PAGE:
The personal pronouns, like the definite article, are prone to appear in proclitic or enclitic forms. The third person pronouns are a little more complex, so here are the first and second person pronouns first:
|first person||second person|
|nom.sg.||èu, ièu; ie·, I||tu, you|
|obl.sg.||me, mi; m'; ·m||té, ti; ·t|
|nom.pl.||nos; ·ns, we||vos; ·us, you (pl.)|
|obl.pl.||nos; ·ns||vos; ·us, ·eus|
The first person form ie· is used when it's followed by an enclitic.
The indefinite pronoun ("one", Fr. on) is forms of óme (including on), but uses forms of vos for the oblique.
Unlinke nouns and the first and second personal pronouns, the third person pronouns have several forms of the oblique: accusatives for the direct object of a verb and datives for the indirect object. Also, there are forms which are used after prepositions, and finally there are forms which seem to be emphatic, though not always very.
|Indirect object||li; l', lh'; ·l, ·lh||li; l', lh'; ·l, ·lh|
- the enlcitics of the indirect object singular (li) may be spelled ·il, ·ll, ·ill
- the emphatic obliques may be used after prepositions, as direct objects or as indirect objects
- the reflexive pronoun is always oblique and has the same form for direct and indirect objects: se, si; s'; ·s, ·is
Possessive pronouns have distinct adjective and pronoun forms in the singulars my, your, his, her, its. The adjectives modify nouns and the pronouns occur by themselves ("this is mine").
The pronoun forms:
- mèus my
- tèus your
- sèus his, her, its
These decline identically:
Since the -e- is open, these may all diphthongize, mièus, mièuas etc.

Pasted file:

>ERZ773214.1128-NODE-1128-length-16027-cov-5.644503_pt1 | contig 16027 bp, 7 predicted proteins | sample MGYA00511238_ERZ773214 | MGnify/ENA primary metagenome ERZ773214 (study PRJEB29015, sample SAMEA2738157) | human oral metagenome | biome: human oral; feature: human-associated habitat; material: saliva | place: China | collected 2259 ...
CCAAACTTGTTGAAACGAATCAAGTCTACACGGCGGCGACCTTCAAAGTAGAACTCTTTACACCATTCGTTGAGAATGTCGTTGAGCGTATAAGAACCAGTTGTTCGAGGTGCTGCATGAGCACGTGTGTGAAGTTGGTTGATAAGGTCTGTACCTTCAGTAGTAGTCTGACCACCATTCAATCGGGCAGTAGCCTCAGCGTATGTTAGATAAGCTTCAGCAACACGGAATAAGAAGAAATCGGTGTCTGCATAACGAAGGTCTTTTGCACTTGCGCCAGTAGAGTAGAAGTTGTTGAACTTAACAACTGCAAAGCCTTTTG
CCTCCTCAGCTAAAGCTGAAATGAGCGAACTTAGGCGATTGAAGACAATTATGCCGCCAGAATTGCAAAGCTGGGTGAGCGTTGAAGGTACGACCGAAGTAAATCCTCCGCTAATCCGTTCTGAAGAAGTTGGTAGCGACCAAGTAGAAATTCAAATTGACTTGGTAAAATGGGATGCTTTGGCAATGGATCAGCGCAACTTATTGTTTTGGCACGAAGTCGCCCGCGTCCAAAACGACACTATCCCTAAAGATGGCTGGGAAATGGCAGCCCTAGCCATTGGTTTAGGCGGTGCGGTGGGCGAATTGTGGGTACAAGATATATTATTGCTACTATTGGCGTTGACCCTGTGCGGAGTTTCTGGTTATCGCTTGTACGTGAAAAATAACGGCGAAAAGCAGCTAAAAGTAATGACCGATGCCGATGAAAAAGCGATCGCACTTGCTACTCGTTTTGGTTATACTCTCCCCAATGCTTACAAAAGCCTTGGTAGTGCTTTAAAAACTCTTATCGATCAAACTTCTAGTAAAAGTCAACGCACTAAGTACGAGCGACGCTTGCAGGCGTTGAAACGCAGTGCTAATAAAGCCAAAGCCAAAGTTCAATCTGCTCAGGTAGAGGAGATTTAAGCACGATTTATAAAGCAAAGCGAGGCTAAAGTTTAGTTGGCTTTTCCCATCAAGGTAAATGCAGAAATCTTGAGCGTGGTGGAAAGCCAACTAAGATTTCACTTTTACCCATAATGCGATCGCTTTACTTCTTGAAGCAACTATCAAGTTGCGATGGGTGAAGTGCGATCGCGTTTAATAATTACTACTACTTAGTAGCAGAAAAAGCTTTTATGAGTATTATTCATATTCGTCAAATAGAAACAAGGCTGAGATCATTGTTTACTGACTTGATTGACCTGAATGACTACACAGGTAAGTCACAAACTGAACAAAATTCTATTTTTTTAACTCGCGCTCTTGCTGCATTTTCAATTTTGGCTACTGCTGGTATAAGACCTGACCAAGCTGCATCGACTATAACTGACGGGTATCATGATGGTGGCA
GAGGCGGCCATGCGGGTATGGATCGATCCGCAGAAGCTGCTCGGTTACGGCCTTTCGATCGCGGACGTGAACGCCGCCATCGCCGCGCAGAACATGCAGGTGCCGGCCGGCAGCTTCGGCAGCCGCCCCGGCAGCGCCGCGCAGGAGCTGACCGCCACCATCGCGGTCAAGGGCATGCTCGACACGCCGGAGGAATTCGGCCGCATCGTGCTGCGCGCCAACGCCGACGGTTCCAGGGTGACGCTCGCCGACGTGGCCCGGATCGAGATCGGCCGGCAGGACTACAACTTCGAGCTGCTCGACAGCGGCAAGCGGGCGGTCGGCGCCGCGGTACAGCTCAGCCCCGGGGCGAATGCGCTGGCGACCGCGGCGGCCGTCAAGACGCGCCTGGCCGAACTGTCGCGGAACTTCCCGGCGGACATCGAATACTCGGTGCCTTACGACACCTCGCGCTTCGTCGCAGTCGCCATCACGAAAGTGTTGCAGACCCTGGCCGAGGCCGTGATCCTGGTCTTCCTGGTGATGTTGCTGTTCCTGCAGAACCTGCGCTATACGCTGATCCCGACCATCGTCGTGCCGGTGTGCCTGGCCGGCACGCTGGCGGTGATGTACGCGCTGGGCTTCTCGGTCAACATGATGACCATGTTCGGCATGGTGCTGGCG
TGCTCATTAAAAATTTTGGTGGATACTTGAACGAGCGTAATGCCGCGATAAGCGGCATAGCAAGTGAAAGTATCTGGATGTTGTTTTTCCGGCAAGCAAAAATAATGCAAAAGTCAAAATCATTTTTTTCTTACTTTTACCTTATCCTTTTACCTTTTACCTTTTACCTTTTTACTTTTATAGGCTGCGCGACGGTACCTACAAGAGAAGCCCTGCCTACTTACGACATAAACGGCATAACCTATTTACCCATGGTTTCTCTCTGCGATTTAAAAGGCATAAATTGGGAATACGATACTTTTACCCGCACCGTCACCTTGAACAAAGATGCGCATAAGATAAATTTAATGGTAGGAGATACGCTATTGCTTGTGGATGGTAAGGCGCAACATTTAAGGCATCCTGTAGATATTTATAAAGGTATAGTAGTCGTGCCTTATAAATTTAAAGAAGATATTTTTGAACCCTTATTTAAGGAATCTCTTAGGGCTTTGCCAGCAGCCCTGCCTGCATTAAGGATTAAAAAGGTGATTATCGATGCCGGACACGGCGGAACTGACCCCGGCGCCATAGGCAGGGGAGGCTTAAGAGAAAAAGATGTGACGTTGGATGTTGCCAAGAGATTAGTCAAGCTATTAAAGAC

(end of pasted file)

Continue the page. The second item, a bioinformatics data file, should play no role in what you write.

The adjectival forms of the possessives again decline identically, mos, tos, sos:
The forms for our, your, their have identical pronoun and adjective forms:
- masculine nostre our, which may optionally add a final -s to the masc.nom.sing. form; the feminine is nostra, nostras
- vostre your (pl.) takes the same endings as nostre.
- lor, lur their does not change form.
Old Occitan demonstrative pronouns may act as either pronouns or adjectives (cel that (one) or cel om that man).
First, there is a neuter series which can be translated "it" but which most of the time refers not to a thing, but to something just said or about to be said:
Ò needs no completion, but sò does, and is usually followed by a relative pronoun, so que that which: so qu'ieu vauc deziran that which I am desiring. Aco requires no relative.
The two following demonstrative systems come in three forms. The weak form is given in the first paradigm. An introductory form which may take completion, like so above, but does not require it, and is formed by prefixing c- (often spelled s-) to the weak form. The strong form is emphatic, and is formed by prefixing unaccented aic-, ais- or aqu- to the weak form.
As examples, the masculine nominative singular introductory form is cést and the strong is aicést or aquést.
The weak froms of the cel series (el, ela, etc.) are the third person pronouns. As an example of a strong form, the feminine oblique plural would be aicélas or aquélas.